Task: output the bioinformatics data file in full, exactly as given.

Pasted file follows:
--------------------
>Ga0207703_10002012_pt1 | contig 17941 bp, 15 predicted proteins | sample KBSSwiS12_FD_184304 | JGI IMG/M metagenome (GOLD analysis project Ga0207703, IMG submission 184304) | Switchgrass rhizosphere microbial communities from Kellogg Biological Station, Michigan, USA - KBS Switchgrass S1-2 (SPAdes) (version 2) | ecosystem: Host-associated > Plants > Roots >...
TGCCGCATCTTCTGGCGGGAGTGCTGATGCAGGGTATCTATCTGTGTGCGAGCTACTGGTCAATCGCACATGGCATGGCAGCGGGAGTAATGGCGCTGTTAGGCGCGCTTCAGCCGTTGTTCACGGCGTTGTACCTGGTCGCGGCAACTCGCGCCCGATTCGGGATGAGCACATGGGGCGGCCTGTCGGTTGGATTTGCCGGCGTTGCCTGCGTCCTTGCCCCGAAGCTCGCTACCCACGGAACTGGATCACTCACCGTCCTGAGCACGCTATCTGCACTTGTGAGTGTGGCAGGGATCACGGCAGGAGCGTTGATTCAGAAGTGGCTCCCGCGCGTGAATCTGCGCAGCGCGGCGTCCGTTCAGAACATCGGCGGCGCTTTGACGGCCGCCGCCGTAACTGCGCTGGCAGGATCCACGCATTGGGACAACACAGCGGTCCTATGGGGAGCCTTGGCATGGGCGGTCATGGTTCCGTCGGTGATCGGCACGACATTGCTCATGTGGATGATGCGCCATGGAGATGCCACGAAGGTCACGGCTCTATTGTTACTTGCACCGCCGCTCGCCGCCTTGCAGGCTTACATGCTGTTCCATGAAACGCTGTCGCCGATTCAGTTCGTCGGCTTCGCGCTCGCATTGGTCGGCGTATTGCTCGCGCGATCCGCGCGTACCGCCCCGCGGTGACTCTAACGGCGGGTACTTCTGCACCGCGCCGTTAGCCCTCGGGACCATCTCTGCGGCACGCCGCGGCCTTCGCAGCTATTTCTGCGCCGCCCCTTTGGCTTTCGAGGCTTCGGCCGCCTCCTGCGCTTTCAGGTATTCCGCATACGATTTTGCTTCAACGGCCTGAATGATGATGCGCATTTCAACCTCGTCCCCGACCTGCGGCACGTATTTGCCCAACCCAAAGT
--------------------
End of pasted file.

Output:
>Ga0207703_10002012_pt1 | contig 17941 bp, 15 predicted proteins | sample KBSSwiS12_FD_184304 | JGI IMG/M metagenome (GOLD analysis project Ga0207703, IMG submission 184304) | Switchgrass rhizosphere microbial communities from Kellogg Biological Station, Michigan, USA - KBS Switchgrass S1-2 (SPAdes) (version 2) | ecosystem: Host-associated > Plants > Roots >...
TGCCGCATCTTCTGGCGGGAGTGCTGATGCAGGGTATCTATCTGTGTGCGAGCTACTGGTCAATCGCACATGGCATGGCAGCGGGAGTAATGGCGCTGTTAGGCGCGCTTCAGCCGTTGTTCACGGCGTTGTACCTGGTCGCGGCAACTCGCGCCCGATTCGGGATGAGCACATGGGGCGGCCTGTCGGTTGGATTTGCCGGCGTTGCCTGCGTCCTTGCCCCGAAGCTCGCTACCCACGGAACTGGATCACTCACCGTCCTGAGCACGCTATCTGCACTTGTGAGTGTGGCAGGGATCACGGCAGGAGCGTTGATTCAGAAGTGGCTCCCGCGCGTGAATCTGCGCAGCGCGGCGTCCGTTCAGAACATCGGCGGCGCTTTGACGGCCGCCGCCGTAACTGCGCTGGCAGGATCCACGCATTGGGACAACACAGCGGTCCTATGGGGAGCCTTGGCATGGGCGGTCATGGTTCCGTCGGTGATCGGCACGACATTGCTCATGTGGATGATGCGCCATGGAGATGCCACGAAGGTCACGGCTCTATTGTTACTTGCACCGCCGCTCGCCGCCTTGCAGGCTTACATGCTGTTCCATGAAACGCTGTCGCCGATTCAGTTCGTCGGCTTCGCGCTCGCATTGGTCGGCGTATTGCTCGCGCGATCCGCGCGTACCGCCCCGCGGTGACTCTAACGGCGGGTACTTCTGCACCGCGCCGTTAGCCCTCGGGACCATCTCTGCGGCACGCCGCGGCCTTCGCAGCTATTTCTGCGCCGCCCCTTTGGCTTTCGAGGCTTCGGCCGCCTCCTGCGCTTTCAGGTATTCCGCATACGATTTTGCTTCAACGGCCTGAATGATGATGCGCATTTCAACCTCGTCCCCGACCTGCGGCACGTATTTGCCCAACCCAAAGT